Far more Canadians than Americans believe climate change is real, according to a report produced by U.S. and Canadian think tanks.
The report, based on the results of two national surveys of public opinion on climate change, was to be released Wednesday by the Public Policy Forum and Sustainable Prosperity and their project partners.
Respondents on both sides of the border were asked their opinion on a range of issues on climate change, starting with whether they believed it was real.
In Canada, 80 per cent believe the science behind climate change, compared with 58 per cent in the United States, based on answers to the surveys' question: "From what you’ve read and heard, is there solid evidence that the average temperature on earth has been getting warmer over the past four decades?"
Alex Wood of Sustainable Prosperity, a research and policy network at the University of Ottawa, says there's a message there for the federal government.
"Canadians continue to believe in very high numbers that climate change is a significant issue," Wood said. "They want to see federal leadership on the issue in terms of a policy regime that will set the course for Canada."
That sentiment points to another difference discovered by the survey: Just 43 per cent of Americans believe their national government has a great deal of responsibility to address climate change. In Canada, 65 per cent of respondents believe the government has a role to play.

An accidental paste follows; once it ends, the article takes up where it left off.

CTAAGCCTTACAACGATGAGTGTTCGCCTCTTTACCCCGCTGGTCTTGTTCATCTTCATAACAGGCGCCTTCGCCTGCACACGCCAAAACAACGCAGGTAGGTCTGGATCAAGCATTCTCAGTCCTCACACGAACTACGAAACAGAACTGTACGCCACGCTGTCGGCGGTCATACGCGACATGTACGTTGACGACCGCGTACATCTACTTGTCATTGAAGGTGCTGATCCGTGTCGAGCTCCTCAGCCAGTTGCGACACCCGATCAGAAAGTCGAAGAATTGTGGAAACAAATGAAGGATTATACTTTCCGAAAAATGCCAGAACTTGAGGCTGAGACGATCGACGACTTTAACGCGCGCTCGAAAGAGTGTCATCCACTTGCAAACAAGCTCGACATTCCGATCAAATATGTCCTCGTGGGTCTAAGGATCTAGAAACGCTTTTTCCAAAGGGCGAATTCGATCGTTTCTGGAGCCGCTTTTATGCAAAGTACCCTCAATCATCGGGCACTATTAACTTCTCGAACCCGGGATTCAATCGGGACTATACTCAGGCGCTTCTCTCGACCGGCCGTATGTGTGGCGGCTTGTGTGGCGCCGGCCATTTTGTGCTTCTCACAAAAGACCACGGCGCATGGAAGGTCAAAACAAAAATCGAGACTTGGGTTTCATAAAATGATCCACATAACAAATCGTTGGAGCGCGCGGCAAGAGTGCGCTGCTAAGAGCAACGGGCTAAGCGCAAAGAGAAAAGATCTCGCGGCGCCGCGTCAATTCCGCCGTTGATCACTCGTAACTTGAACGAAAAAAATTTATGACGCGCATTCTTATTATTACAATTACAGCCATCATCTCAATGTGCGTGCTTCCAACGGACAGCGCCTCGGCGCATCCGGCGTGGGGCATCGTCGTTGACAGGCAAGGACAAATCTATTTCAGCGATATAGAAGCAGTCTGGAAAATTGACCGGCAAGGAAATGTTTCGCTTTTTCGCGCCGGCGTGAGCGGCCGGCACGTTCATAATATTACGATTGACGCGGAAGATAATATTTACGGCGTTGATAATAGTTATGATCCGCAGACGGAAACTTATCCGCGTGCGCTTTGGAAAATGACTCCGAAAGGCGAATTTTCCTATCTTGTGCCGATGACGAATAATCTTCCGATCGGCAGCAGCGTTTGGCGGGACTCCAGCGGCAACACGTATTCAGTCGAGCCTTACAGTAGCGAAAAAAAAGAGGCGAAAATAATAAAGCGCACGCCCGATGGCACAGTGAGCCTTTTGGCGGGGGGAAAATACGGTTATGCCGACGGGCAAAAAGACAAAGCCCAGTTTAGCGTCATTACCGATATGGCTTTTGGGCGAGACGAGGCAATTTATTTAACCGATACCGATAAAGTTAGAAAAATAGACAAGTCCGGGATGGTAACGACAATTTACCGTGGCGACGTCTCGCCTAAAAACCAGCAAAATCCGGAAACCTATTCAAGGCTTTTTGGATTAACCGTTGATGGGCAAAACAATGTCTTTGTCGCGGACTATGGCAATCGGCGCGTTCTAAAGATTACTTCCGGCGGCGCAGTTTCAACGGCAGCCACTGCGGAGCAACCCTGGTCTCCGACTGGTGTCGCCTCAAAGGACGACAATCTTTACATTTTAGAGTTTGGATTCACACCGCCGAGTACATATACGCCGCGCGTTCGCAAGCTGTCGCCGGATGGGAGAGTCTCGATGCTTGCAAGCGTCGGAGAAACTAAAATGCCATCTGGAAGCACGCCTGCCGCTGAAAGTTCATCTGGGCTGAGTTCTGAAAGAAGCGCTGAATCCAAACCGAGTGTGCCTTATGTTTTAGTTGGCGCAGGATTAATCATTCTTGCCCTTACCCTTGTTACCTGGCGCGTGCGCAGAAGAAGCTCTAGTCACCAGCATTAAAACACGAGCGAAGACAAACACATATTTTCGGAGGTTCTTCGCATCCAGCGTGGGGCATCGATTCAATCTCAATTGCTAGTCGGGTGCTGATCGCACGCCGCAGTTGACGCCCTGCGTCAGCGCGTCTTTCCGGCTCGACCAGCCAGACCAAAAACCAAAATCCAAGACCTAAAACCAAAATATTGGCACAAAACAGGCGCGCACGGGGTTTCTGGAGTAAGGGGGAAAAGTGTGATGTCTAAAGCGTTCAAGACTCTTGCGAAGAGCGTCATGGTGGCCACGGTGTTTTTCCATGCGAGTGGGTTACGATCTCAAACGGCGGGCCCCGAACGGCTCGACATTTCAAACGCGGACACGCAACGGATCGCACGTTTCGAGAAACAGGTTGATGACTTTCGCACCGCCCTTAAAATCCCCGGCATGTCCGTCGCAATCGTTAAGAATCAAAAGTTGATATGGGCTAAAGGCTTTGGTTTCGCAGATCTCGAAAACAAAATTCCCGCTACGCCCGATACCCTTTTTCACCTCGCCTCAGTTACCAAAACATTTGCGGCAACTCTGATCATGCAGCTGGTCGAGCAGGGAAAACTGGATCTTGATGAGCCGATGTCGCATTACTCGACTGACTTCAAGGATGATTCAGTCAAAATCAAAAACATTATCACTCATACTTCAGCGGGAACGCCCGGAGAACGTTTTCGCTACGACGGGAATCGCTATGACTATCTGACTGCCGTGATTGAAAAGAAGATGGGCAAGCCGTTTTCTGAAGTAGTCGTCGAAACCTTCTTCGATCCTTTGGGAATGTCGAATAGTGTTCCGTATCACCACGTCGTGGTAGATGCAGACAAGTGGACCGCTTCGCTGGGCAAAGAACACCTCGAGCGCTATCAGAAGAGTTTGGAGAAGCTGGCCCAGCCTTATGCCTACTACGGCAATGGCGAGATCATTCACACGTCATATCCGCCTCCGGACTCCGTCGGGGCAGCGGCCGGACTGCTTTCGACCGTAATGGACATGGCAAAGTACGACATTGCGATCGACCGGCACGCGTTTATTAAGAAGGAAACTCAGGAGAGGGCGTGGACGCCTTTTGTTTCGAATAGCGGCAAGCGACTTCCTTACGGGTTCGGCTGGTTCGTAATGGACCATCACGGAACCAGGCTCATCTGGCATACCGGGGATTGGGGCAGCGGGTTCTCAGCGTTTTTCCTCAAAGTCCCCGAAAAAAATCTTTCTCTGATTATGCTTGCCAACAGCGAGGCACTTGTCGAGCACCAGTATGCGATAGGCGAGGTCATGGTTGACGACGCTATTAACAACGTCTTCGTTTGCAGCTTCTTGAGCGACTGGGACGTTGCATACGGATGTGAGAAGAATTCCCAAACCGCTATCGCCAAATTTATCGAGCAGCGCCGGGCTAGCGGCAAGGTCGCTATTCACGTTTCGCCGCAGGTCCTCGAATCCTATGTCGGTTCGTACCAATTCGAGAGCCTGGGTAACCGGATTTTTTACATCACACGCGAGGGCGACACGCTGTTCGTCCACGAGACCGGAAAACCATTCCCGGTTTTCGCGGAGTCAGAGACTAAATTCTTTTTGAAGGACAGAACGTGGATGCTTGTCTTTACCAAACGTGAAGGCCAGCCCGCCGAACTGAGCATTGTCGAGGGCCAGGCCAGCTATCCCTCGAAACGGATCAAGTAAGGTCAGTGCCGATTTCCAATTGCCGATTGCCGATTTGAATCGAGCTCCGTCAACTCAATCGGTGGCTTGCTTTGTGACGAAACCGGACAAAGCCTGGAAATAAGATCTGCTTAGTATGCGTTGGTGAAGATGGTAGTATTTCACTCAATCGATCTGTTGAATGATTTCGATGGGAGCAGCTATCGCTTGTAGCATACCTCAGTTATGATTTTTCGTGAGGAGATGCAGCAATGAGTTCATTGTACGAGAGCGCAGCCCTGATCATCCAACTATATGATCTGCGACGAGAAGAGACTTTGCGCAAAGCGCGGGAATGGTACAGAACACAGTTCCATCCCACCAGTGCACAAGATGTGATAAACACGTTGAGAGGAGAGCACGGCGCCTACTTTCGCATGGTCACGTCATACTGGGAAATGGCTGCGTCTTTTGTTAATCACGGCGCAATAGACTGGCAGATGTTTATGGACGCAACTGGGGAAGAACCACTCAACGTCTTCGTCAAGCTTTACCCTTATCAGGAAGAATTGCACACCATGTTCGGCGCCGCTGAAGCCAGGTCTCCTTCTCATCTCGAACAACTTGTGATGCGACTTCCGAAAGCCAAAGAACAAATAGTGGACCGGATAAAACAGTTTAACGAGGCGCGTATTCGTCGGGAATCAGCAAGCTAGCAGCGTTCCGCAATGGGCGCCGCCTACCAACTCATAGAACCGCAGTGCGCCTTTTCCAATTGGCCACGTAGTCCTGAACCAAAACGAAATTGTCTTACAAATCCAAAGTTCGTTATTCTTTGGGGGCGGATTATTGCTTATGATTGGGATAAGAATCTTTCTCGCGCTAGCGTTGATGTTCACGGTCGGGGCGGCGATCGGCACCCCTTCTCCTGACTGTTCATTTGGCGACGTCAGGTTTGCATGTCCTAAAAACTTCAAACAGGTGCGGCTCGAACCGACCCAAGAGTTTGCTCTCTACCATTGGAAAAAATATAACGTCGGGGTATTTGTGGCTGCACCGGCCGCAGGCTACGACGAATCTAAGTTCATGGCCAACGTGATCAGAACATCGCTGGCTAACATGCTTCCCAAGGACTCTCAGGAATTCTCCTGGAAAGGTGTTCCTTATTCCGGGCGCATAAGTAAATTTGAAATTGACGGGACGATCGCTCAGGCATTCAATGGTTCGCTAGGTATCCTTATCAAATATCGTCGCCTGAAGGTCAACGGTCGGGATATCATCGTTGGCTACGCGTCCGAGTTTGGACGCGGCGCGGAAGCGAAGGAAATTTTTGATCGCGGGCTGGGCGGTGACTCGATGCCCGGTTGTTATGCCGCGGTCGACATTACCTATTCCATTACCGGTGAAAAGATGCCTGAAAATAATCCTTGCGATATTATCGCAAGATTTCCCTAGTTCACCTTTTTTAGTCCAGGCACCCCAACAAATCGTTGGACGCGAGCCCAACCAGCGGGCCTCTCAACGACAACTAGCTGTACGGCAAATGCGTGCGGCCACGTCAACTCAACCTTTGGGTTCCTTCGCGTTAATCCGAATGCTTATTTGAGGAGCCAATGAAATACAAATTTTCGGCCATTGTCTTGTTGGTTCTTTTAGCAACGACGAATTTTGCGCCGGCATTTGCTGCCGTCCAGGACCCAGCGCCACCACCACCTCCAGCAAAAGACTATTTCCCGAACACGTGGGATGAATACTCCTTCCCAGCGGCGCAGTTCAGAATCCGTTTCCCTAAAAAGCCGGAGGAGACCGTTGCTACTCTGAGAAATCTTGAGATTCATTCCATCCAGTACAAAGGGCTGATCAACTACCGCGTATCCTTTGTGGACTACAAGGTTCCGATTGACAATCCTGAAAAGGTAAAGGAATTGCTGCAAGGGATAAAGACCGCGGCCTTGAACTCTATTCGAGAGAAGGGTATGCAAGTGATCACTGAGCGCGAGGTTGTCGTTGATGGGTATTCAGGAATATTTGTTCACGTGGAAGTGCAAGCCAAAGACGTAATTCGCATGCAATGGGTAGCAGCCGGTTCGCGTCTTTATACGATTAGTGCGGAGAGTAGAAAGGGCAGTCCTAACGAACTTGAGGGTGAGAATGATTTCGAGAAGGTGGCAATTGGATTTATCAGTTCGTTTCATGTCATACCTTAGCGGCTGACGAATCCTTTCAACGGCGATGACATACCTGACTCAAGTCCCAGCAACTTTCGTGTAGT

In fact, the poll suggests Canadians want to see all levels of government —from Parliament Hill to provincial capitals to city hall — do something about climate change.
And unlike Americans, Wood says, Canadians are willing to pay for it.
"They believe carbon pricing is part of the necessary policy and they're not scared of it," Wood said.
The poll shows about twice as many Canadians as Americans support both a cap-and-trade system for industry and the idea of paying a carbon tax of up to $50 a month.
The Harper government has said it won't set up a cap-and-trade system without the United States, but Wood says the poll clearly shows Ottawa should reconsider.
The telephone survey was conducted using 916 randomly selected Americans from Nov. 15 to Dec. 9, 2010, and 1,214 Canadian respondents from Jan. 15 to Feb. 4, 2011. The survey's American findings are accurate to within three percentage points and the Canadian survey to within 2.8 percentage points, 19 times out of 20. Regional numbers have a larger margin of error due to smaller sample sizes.